• Well quite.

          • Anton

            Inspector, the fact that I think you talk twaddle about race doesn’t mean that I hold you in contempt…

          • Inspector General

            You are most kind, sir.

    • bockerglory

      Jesus told us to scrutinise leaders who hold out that they are prophets that must be followed by judging the fruit. Samuel was a prophet but he had faults (we are all Sinners) and his own sons were corrupt. Samuel and Paul were great individuals loved by God but still Sinners.

      Therefore there are Prophets and prophecies: and the two are different things.

      Prophecies can be made by anyone – Christian or non-Christian. Prophecies should come from God via the Holy Spirit. Also Prophecies lead to good fruit and should affirm the plan God has for us laid out in the Bible.

      Some prophecies are not from God and are from “man” or Satan. These types of prophecies should be tested – will they result in good fruit? Do they fulfill God’s plan for humans or plans for our individual lives?

      As Christians we should be in tune with the Holy Spirit and the Holy Spirit should dwell in us. But this only happens by reflection, prayer and repentance.

      This is what Paul means. This is in part about seeking the truth. As Christians with the help of the Holy Spirit we should scrutinise what our leaders Christian and non-Christian tell us to do.

      In the history of the Christian churches we have had people who believe they have a prophecy from God to amend/clarify God’s plan but in reality they are fulfilling their own desires and lack courage (because God’s plan means Christians will offend and be offended by others).

      So:

      should women be bishops? Will that lead to good fruit in the future?

      Same sex marriage? Will this lead to good fruit?

      Saying that Jesus would approve and celebrate sexual acts between people of same sex? Will this lead to good fruit ?

      Does God now want polygamy ( thinking Mormon and Islam prophecies)? Does this lead to good fruit?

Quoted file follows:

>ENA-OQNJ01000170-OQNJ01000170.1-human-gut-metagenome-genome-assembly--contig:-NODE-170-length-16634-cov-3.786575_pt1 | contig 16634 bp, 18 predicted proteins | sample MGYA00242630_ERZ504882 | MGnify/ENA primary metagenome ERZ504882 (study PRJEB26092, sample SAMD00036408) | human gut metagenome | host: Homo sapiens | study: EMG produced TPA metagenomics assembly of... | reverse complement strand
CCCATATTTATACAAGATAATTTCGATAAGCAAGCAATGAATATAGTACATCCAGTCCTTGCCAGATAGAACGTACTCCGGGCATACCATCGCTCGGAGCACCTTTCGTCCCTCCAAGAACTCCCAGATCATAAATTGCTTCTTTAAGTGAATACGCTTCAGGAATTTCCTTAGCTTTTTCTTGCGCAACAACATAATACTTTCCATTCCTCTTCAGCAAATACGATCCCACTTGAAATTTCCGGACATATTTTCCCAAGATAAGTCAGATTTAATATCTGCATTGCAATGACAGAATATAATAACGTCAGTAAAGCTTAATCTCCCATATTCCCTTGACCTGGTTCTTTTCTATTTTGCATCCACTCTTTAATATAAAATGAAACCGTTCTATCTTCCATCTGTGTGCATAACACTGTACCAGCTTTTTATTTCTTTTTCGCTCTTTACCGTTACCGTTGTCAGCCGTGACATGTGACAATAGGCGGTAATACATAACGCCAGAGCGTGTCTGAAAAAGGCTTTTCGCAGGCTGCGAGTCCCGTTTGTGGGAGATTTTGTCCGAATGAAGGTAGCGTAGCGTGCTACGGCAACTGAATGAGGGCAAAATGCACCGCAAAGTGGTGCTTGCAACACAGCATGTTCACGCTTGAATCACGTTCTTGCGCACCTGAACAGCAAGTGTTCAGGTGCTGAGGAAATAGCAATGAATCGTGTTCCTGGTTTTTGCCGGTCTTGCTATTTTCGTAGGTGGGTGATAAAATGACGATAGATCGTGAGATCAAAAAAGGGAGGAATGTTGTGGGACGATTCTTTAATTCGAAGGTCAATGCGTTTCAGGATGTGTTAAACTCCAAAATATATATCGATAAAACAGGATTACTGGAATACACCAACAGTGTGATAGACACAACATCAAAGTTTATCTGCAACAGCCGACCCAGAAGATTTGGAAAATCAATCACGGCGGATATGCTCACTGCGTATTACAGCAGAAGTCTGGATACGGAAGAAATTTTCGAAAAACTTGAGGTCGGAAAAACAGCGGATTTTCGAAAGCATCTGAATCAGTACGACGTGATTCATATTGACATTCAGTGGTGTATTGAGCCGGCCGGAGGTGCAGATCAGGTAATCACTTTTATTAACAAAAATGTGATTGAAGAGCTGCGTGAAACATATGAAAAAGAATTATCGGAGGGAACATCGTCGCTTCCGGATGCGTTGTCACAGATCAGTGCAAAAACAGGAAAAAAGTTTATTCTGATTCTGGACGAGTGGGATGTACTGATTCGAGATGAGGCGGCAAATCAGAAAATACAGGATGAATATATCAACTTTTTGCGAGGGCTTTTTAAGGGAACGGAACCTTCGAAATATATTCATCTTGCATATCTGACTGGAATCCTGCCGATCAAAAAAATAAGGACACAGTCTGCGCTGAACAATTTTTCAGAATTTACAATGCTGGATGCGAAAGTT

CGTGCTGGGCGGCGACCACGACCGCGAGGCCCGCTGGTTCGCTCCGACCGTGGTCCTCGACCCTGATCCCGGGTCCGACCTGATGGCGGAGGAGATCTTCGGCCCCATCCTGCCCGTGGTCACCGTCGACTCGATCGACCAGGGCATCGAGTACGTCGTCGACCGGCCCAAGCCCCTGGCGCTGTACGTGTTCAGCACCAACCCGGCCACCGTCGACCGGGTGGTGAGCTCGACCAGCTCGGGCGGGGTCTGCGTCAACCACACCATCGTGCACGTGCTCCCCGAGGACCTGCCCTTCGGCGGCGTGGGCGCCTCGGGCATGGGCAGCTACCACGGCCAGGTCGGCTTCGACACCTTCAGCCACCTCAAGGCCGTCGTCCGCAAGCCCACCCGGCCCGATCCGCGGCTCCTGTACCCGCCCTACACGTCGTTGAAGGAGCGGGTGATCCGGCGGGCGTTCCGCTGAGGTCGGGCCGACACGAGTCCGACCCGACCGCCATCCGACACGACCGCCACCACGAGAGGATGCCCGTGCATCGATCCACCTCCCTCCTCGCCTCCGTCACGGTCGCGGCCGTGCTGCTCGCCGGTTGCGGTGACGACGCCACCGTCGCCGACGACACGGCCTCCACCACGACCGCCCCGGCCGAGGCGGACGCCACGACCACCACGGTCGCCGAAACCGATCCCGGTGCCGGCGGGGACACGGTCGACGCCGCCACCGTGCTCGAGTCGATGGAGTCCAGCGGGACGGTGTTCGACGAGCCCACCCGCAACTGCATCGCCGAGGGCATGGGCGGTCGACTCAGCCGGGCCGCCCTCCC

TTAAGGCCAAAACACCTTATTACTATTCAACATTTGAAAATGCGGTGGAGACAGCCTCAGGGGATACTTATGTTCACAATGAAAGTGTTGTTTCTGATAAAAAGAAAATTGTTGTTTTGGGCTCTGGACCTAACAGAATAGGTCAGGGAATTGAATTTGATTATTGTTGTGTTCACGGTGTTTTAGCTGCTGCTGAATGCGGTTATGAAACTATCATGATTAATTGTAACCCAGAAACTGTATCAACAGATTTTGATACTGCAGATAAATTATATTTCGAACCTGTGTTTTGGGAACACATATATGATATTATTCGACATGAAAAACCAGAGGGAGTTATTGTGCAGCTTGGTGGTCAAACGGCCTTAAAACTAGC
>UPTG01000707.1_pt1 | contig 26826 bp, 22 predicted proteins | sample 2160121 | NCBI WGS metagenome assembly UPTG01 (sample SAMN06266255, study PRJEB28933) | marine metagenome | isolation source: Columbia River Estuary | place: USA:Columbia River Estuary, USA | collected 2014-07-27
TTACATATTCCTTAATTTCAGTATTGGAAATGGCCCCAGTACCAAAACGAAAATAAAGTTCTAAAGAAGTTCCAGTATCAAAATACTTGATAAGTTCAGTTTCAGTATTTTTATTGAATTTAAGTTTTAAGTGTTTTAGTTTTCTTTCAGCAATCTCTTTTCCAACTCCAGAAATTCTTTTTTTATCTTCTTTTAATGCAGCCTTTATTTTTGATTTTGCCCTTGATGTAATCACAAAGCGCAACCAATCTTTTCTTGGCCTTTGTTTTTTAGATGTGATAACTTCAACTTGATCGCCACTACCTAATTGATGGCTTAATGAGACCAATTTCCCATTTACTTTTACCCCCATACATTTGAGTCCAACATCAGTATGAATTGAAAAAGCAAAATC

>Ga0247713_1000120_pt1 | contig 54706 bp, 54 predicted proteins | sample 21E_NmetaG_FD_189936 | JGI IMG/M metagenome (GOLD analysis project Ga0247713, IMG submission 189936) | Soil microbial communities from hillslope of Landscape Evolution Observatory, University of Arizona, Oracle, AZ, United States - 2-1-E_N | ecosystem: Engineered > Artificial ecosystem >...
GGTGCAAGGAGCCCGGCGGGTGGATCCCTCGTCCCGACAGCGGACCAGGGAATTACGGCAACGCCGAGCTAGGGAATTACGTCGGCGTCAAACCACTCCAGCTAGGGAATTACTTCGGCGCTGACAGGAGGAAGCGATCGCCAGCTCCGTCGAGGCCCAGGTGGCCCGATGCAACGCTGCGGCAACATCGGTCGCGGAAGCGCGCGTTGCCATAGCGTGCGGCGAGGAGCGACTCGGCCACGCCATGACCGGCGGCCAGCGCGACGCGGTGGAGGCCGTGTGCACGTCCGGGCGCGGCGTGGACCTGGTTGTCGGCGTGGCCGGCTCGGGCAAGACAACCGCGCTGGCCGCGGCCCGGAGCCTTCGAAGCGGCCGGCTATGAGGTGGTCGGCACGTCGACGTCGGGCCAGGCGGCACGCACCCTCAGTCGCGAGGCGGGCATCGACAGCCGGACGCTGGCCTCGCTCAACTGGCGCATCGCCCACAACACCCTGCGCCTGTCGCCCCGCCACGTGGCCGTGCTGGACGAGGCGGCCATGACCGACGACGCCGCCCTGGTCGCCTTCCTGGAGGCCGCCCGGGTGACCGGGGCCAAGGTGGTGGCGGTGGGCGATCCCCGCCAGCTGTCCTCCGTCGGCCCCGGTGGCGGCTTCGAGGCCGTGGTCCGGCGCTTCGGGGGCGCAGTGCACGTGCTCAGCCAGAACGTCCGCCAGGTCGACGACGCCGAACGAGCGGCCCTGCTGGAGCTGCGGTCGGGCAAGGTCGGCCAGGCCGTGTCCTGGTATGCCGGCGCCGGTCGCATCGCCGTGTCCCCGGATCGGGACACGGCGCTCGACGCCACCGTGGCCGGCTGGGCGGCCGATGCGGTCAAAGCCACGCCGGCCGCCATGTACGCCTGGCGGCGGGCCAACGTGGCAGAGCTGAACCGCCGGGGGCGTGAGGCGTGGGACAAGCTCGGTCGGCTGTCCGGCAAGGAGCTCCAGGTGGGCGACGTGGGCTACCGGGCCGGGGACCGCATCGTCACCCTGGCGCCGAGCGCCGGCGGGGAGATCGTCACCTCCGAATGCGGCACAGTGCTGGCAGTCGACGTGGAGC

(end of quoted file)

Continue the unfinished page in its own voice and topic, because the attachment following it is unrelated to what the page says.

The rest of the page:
Priests being required to be celibate? Will this or has this produced good fruit?

      Translating scripture into other languages? Has led to good fruit?

      Confessions to only be taken by priests? Good fruit?

      Etc

  • Inspector General

    Were any of the prophets as Christ? Did any come near to him and what his message was about? At least one of the bald headed bearded things was downright unpleasant…

    So no, their job done, it would only complicate the issue.

    • carl jacobs

      John the Baptist was a prophet.

      • Inspector General

        Yes, technically he was…

        • carl jacobs

          No, factually he was – in the spirit and power of Elijah. John was the last Old Testament prophet.

          • Matt A

            Paul (and others) were prophets, see start of Acts 13

          • carl jacobs

            Because the Scripture was not yet complete.

          • Matt A

            Agreed. Scripture is complete. If it was not then the end of Revelation makes no sense. The point I was making was that prophets existed and were recognised after Christs return to heaven.

          • carl jacobs

            Yes, I agree. I was simply pointing out that John was a prophet who came near to Christ.

        • John the Baptist was the last of the Messianic prophets.

  • Ian G

    This is a link to a prophecy. Tell me if it is wrong and/or how local it is supposed to be.

    http://thealmondrod.blogspot.co.uk/2013/07/the-text-for-those-who-have-trouble.html

    I say that the Living God is never silent, it is we who are deaf.

    • carl jacobs

      Prophesy can be falsified, for that is the test of a prophet. How would you falsify the statement you presented on the weblog?

      • Ian G

        Falsification or verification do not mean that a statement must be falsified or verified. They simply mean that a statement is capable of being falsified or verified e.g. The moon is made of green cheese. Once we were able to test the statement it turned out to be false. If a prophecy is proved false it is not a prophecy. If it has come true then it might well be a prophecy. Some prophecies can take a while before they are verified, for example, prophecies concerning the Messiah. How would I test (falsify or verify) the prophecy on the weblog? I know the source and I know that the dating is 100% accurate. The paper on which it is written is printed on the other side ( just about visible in the photo). That printing confirms the dating. As for the rest, try reading the papers or watching the television.

  • Martin